Small Scale Mining (SSM) certainly has its risks but regulating SSM with the States expectation as small miners complying to the same legislation and regulation and policy as the big end miners is over-regulating!
5. Exclude Opal Mining from the Lake Eyre Basin Proposal
Premiers Department -Department Of Environment-Department of State Planning
Opal mining is a principle source of income and investment for Regional Queensland communities since 1870!..There is no evidence to support that Opal mining operations are detrimental to ecological sustainability within the Lake Eyre Basin (L.E.B) or Wild Rivers!
In fact, Opal mining has been part of the greater Lake Eyre Basin's history for 150 years without any mention of this mining industry being of detriment to the L.E.B. as Mining is generally carried out far way from the riverine systems.
The QSMC and the States opal miners therefore are opposed to the expansion of the Strategic Environmental Area over the whole of the Lake Eyre Basin, as it will place an unnecessary regulatory burden on these small businesses, as Opal Mining Operations work within already existing Environmental Codes of Compliance, legislation and regulation which the Dept. of Environment & Mines already regulate.
If the Strategic Environmental Area is expanded to cover the whole LEB, it will impose on opal miners for each and every new mining tenure application, an application lodgement fee of $3000.00 per application to the Dept. of State Development for a “Regional Interest Development approval.
” This would be "money for jam," for the State and unsustainable for the opal industry!
As opal mining is of no threat to the Lake Eyre Basin and Western Wild Rivers, Opal Mining and Exploration must be exempted from the Lake Eyre Basin proposal to give opal miners and confidence in investing in our regions!
6. Review Royalties for Gold and Gemstones
Department of Treasury - Office of State Revenue
The QSMC require that Gold royalty for Queensland be reviewed as per the North Queensland Miners Association Submission, in line with interstate counterparts.
The QSMC requires the State to examine the Western Australian model for Gold royalties which would allow gold miners in Queensland to assist in recovering some of the expenses incurred before Royalty is applied,
The royalty free threshold for gemstones was re-introduced at $100,000 in 2013 up from $30,000 which was originally applied.
The Royalty Free threshold is the only fee structure that isn’t amended annually to the CPI.
This $ 100,000 Royalty free threshold should be amended to apply CPI to the this threshold amount annually on Royalty returns documents provided by the Mines Department ( now Treasury).
As the “Cost of Living” and production costs increase annually so should the CPI increase on the Royalty free threshold?
Keeping the Royalty Threshold at a fixed price surmounts to a pay cut each year for low income miners, it would be similar to asking the public servants to stay on the same wage since 2013.
The State increases all costs according to CPI and some... so affixing the CPI increases applied by treasury to Royalty Thresholds would be in line with community expectations!
Additionally the State should not continue with the entrenched practice to villainise Small Scale miners who do not achieve earnings above that of the Royalty threshold.
This antagonism is unprofessional and a breach of the State's own human rights statements!
7. Review of Endangered Regional Ecosystem (ERE)
Department of Environment
The QSMC request that the State Government through the Queensland Herbarium be requested, in consultation, to reassess the current Endangered Regional Ecosystem (ERE), zoning, significantly impacting on commercial gem production, small businesses and the Community, within the Anakie Mineral Field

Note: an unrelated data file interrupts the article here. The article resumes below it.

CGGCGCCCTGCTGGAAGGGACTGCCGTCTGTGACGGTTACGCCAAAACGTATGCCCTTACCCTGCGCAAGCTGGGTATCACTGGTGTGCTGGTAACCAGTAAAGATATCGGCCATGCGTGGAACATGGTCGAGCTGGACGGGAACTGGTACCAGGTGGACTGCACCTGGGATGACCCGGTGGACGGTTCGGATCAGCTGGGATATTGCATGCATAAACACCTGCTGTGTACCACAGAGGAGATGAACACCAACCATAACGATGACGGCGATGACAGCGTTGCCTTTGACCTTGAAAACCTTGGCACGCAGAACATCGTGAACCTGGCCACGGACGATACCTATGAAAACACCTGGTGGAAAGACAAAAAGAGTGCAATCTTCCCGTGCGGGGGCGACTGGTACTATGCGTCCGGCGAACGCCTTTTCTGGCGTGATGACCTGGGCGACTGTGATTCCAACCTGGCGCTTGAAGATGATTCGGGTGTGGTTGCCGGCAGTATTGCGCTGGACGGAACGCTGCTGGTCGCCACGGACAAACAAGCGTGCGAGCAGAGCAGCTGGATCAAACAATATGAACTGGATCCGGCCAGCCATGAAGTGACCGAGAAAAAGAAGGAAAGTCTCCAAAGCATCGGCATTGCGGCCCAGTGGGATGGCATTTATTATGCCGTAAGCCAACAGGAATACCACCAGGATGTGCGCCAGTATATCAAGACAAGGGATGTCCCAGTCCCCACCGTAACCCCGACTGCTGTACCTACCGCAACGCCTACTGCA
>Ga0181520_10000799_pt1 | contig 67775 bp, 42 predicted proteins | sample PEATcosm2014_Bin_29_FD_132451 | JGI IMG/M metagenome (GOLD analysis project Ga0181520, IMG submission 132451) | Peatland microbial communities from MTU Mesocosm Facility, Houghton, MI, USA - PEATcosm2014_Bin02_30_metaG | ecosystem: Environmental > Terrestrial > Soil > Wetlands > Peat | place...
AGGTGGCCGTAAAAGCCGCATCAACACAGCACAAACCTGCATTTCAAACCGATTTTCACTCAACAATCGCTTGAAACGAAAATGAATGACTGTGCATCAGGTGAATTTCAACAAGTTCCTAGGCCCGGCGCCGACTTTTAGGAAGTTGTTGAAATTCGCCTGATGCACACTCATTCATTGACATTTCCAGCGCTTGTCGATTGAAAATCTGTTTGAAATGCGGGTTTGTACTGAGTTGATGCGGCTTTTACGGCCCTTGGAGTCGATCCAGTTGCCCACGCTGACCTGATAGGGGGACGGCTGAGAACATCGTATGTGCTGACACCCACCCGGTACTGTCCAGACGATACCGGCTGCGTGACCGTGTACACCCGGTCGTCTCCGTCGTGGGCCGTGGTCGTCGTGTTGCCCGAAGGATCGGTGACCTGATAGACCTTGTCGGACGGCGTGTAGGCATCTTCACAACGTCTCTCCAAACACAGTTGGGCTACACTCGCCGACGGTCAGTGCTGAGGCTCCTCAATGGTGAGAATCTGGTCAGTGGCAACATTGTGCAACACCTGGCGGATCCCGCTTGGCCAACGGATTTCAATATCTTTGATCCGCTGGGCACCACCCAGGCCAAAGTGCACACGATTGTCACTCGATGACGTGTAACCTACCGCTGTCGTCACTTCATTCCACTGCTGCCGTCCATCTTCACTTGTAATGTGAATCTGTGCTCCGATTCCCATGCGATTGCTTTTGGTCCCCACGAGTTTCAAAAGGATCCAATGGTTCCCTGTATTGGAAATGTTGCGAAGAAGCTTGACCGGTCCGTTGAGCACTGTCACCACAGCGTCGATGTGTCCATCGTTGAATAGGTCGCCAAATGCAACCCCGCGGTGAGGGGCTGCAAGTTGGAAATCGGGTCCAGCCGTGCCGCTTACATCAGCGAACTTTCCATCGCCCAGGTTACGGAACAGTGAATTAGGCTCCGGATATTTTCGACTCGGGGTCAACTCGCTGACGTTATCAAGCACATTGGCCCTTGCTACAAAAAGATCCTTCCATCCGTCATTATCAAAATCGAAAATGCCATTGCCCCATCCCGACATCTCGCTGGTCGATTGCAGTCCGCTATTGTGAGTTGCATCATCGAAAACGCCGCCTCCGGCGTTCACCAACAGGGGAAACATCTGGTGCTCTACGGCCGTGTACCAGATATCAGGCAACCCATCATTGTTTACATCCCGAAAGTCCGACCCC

The ERE was placed over some areas of the Anakie Mineral Field, back in the 90’s. It had the affect, of protecting brigalow, acacia and other wooded vegetation. The impact is that there are various small ERE areas, across the Gemfields, and under legislation, prevents mining leases within 1,000m, and mining claims, 500m, of an ERE. In the very limited virgin viable mineralised ground, this excludes a diameter of 2,000m and 1,000m respectively, from any form of mining and is a significant restriction to commercial mining activity.
8. Small Scale Miner definition
Department of Mines
QSMC request that the State Government give consideration to the legislating of a definition for Small Scale Mining.
This Small Scale Mining definition definition should include "alluvial gold" mining, as opposed to the current Small Scale Mining activities provision, which provides no delineation from Level 1 mining.
9. Unstable ground in hand mining claims
Department of Mines
The QSMC requires the State Government to give considerations to legislative amendments to allow for the removal of overburden to the depth of 5m, by machinery, on an approved hand mining claim, to remove unsafe overburden to allow a miner to safely tunnel.
This is particularly relevant where overburden is unstable in a shaft which is likely to cause collapse and injury/ and or death and a genuine safety concern on some hand mining claims.
10. Mineralisation Of Land
Department of Mines
Pretesting of Prescribed Mining Claims and Leases
QSMC require that Section 53 MRA, be amended to approve applicants to test their lease or mining claim, for mineralisation, prior to the tenement being actually granted, should the area be proved non -viable, saving significant costs to the applicant, with the relevant security for restoration -held by DNRME.
There is no legislative provision, allowing an applicant for a prescribed mining claim or lease, to pre-test the proposed mining tenure, for viable mineralisation, prior to the tenement being granted.
The applicant is required to expend significant application, environmental, security and Landholder compensation costs including time wasted before the granting of the Permit. Should the permit be proven non-viable after grant, there is no recompense, and the applicant bears all associated costs.
Section 53 of the Mineral Resources Act, 1989, could be amended to allow pre- testing. Such action would promote and support increased exploration leading to increased mineral productivity.
The determined restoration or rehabilitation security would be held by Department of Natural Resources, Mines and Energy until completion of testing and satisfactory rehabilitation.